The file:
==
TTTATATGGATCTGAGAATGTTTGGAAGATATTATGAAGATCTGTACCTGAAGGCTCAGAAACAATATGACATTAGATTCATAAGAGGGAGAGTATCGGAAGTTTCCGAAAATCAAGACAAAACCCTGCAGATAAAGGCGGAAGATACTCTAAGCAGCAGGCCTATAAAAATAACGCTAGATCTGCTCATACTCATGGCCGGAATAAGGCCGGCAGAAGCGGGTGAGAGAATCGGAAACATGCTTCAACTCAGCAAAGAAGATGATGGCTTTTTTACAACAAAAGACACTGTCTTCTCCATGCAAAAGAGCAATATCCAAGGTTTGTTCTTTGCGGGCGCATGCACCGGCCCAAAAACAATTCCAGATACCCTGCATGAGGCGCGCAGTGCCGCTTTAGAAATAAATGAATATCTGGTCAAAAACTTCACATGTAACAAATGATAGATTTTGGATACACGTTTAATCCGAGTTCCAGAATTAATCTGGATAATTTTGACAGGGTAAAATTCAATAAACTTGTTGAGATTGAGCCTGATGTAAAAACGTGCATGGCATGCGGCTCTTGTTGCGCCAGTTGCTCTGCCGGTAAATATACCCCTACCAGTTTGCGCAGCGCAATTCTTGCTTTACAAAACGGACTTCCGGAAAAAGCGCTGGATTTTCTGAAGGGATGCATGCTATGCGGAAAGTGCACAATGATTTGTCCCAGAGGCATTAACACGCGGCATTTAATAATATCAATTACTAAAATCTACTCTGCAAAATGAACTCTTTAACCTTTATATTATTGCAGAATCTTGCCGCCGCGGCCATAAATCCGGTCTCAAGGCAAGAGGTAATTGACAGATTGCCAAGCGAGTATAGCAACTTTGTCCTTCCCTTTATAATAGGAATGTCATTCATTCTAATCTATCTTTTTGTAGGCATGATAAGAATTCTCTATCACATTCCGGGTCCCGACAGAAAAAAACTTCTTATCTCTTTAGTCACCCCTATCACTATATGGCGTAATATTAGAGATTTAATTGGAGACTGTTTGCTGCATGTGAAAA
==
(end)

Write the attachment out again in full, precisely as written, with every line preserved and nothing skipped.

TTTATATGGATCTGAGAATGTTTGGAAGATATTATGAAGATCTGTACCTGAAGGCTCAGAAACAATATGACATTAGATTCATAAGAGGGAGAGTATCGGAAGTTTCCGAAAATCAAGACAAAACCCTGCAGATAAAGGCGGAAGATACTCTAAGCAGCAGGCCTATAAAAATAACGCTAGATCTGCTCATACTCATGGCCGGAATAAGGCCGGCAGAAGCGGGTGAGAGAATCGGAAACATGCTTCAACTCAGCAAAGAAGATGATGGCTTTTTTACAACAAAAGACACTGTCTTCTCCATGCAAAAGAGCAATATCCAAGGTTTGTTCTTTGCGGGCGCATGCACCGGCCCAAAAACAATTCCAGATACCCTGCATGAGGCGCGCAGTGCCGCTTTAGAAATAAATGAATATCTGGTCAAAAACTTCACATGTAACAAATGATAGATTTTGGATACACGTTTAATCCGAGTTCCAGAATTAATCTGGATAATTTTGACAGGGTAAAATTCAATAAACTTGTTGAGATTGAGCCTGATGTAAAAACGTGCATGGCATGCGGCTCTTGTTGCGCCAGTTGCTCTGCCGGTAAATATACCCCTACCAGTTTGCGCAGCGCAATTCTTGCTTTACAAAACGGACTTCCGGAAAAAGCGCTGGATTTTCTGAAGGGATGCATGCTATGCGGAAAGTGCACAATGATTTGTCCCAGAGGCATTAACACGCGGCATTTAATAATATCAATTACTAAAATCTACTCTGCAAAATGAACTCTTTAACCTTTATATTATTGCAGAATCTTGCCGCCGCGGCCATAAATCCGGTCTCAAGGCAAGAGGTAATTGACAGATTGCCAAGCGAGTATAGCAACTTTGTCCTTCCCTTTATAATAGGAATGTCATTCATTCTAATCTATCTTTTTGTAGGCATGATAAGAATTCTCTATCACATTCCGGGTCCCGACAGAAAAAAACTTCTTATCTCTTTAGTCACCCCTATCACTATATGGCGTAATATTAGAGATTTAATTGGAGACTGTTTGCTGCATGTGAAAA